The second, we might call “empirical.” If you follow a sample of 10,000 men between the ages of, say 40 and 75, and 300 of them develop prostate cancer, you might infer that the chances of any particular man developing prostate cancer are 300/10,000, or .03. You use the frequency of the event of interest in the past to infer the probability of the event with respect to any particular case in the future.
The final approach to probability we might call “personal” (see Savage, 1954). You are asked, in April, “will the Yankees win the World Series this year?” “I think they will,” you say. “How sure are you?” “I give them a 25% chance,” you say. Because each baseball season is a unique event in ways that matter to prediction, you can’t really rely on frequencies in the past to infer probabilities in the future. The number you supply is merely an expression of your confidence. As Baron (2008) points out, some have argued that it makes no sense to attach probabilities to unique events. But, of course, each throw of the dice is a “unique event,” and each middle-aged man is a “unique event,” so distinctions among these three approaches to understanding probability statements are not so easy to make sharply. This is especially true when it comes to distinguishing frequency and personal approaches to probability. What does it mean when the weather forecaster says there is a 50% chance of rain today? Does it mean that it has rained in Philadelphia on half of the August 1sts in the history of weather records? Or does it mean that in the past, when the various atmospheric conditions thought to affect the weather that are present today have been present, it has rained half the time? Or does it mean that past weather, together with our current understanding of meteorology, makes the forecaster 50% certain there will be showers?
One could argue that on closer analysis, frequency and personal approaches to probability run together. If one uses frequency as a guide to probability, one must determine what counts as a relevant past event. This raises two questions: can relevant past events be specified objectively, and if they are, do they give us the most perspicuous purchase on what is likely to happen today? The date, April 1, is not completely irrelevant to a weather forecast (if snow rather than rain were the issue, in Philadelphia, knowing the date would tell you a lot). But we have reason to believe there are better ways to count past events as relevant than by date. On the other hand, since forecasters don’t always agree on the forecast, there remains room for doubt about what is the most perspicuous set of past events. With respect to prostate cancer, gender and age can be unambiguously specified, so that a frequency approach to probability is meaningful. But as our understanding of the disease progresses, we will expect the counting of relevant past events to change. This progress may lead simultaneously to more accurate probability estimates and to more disagreements among the estimators, because not all doctors will agree on the way to construct the relevant class of past events in the way they could agree on gender and age assignment.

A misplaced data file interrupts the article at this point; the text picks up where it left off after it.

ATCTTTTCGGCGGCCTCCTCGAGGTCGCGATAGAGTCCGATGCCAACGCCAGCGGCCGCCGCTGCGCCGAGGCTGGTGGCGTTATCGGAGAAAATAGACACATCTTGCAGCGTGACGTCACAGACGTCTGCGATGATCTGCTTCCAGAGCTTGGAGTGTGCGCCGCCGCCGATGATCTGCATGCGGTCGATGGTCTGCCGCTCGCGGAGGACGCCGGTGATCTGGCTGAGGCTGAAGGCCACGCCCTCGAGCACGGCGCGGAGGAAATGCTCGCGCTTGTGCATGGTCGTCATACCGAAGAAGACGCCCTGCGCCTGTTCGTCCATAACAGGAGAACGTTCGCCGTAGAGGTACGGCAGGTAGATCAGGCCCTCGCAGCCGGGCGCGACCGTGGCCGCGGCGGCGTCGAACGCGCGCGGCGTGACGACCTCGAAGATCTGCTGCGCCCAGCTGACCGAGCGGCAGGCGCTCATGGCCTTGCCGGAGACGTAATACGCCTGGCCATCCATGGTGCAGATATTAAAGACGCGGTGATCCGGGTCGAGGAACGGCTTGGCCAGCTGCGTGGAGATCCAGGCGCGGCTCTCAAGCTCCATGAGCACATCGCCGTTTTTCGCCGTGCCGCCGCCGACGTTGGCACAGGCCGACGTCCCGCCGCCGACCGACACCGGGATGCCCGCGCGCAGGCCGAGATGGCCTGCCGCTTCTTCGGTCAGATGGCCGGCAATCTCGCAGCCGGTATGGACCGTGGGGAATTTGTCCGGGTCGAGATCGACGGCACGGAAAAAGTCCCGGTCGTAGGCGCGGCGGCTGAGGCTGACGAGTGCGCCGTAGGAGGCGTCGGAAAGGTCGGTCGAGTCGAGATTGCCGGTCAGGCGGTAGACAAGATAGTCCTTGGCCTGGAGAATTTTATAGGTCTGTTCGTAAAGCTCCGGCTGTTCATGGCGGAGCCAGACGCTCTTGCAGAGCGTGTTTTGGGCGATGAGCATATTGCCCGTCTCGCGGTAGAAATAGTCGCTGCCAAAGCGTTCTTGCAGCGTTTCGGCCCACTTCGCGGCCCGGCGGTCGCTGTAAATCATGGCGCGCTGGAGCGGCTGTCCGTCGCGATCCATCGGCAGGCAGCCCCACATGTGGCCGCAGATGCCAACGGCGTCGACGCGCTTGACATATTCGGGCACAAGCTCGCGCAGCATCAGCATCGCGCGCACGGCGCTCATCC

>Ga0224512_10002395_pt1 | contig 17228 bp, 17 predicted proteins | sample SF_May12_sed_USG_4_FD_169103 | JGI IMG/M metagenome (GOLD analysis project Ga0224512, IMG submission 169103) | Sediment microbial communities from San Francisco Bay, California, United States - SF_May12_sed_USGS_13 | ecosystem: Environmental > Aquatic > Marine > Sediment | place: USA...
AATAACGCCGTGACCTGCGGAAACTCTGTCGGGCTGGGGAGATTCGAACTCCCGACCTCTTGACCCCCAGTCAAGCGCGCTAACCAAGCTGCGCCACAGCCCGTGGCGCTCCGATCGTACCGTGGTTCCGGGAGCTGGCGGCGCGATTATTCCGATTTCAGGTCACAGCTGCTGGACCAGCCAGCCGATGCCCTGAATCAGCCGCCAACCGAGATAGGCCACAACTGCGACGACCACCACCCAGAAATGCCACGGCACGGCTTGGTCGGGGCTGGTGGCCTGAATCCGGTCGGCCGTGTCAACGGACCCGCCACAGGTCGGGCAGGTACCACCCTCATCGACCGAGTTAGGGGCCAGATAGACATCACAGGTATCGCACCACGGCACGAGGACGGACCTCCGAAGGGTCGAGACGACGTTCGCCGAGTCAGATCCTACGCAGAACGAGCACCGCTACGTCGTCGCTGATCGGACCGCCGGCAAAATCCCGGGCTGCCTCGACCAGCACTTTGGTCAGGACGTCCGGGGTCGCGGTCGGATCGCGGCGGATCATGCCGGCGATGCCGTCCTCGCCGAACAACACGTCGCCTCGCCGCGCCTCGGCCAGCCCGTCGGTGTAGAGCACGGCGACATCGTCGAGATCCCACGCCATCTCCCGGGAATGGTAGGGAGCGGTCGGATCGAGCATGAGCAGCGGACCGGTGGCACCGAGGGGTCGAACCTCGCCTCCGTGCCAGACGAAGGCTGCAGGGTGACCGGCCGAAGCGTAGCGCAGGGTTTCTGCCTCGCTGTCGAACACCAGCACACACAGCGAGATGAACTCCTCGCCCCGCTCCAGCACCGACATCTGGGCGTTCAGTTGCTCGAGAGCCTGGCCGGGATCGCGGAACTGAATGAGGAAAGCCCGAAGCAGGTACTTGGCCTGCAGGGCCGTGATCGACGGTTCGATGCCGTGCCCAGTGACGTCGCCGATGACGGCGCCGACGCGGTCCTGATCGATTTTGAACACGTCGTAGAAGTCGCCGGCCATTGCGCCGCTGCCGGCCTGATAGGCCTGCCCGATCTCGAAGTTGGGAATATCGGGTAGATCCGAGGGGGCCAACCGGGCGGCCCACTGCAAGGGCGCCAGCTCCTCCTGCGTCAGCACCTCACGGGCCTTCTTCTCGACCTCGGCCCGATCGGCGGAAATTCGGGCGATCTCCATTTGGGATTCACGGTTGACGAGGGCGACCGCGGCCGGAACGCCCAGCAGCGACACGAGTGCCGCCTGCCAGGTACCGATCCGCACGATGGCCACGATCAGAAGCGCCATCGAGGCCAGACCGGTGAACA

It is also true that even spaces that seem unambiguously characterized by the “logical” approach to probability can be characterized as “radically uncertain” (eg., Baron, 2008; Baron & Frisch, 1994; Camerer & Weber, 1992). When you throw the dice, are they “true”? Are there little irregularities on the landing surface that might affect their path? What if someone standing around the table sneezes? How is predicting the outcome of the dice throw different from predicting the outcome of the college choice? If you get molecular enough, everything is radically uncertain.
So what, then, does it mean to call an event “radically uncertain” in a way that distinguishes throwing dice from choosing a college? What makes attaching probabilities to varying degrees of satisfaction with a college’s biology program different from predicting the weather? It might be that if you pushed a high school senior, she would attach a number to how likely she was to love biology at Swarthmore. But would the number mean anything? And if not, is there information available so that if she collected it assiduously, the number she attached would mean something? Even if the answer to this latter question is “yes,” if the meaning of the number is not entirely resolved by the added information, then there is radical uncertainty.
We don’t think these are easy questions to answer. It seems to us unlikely that there will ever be models of satisfaction with college that approximate the predictive power of meteorology, but that is an empirical question. There is no doubt that people can know more or less about a domain in question, so that estimates of probability from frequency can be more or less well justified. It may not mean much when a 10-year-old New Yorker tells you at the start of the baseball season that the Yankees have a 25% chance to win the World Series. It will mean more when a fanatic enthusiast of the statistical study of baseball that has come to be known as “sabrmetrics” tells you the same thing. But even the most sophisticated sabrmetrician is at the mercy of injuries or other personnel changes. The sabrmetrician can use the past to assess confidence in the future given the team, as constituted. But if the team changes, these estimates will change as well. The sabrmetrician could even try to estimate the likelihood of injury, which would increase his, and our, confidence in his estimates. Or he could do what we are advocating, and ask which team is likely to be the most robust to the uncertainties that each baseball season contains. In other words, in real-life decisions, we may never be confronted with the kind of uncertainty we face with Ellsberg’s urn, where any number of red balls, from 0 to 100, is possible. But before we attach probabilities to outcomes, we need to assess which of Ellsberg’s two urns the decision we face more closely resembles.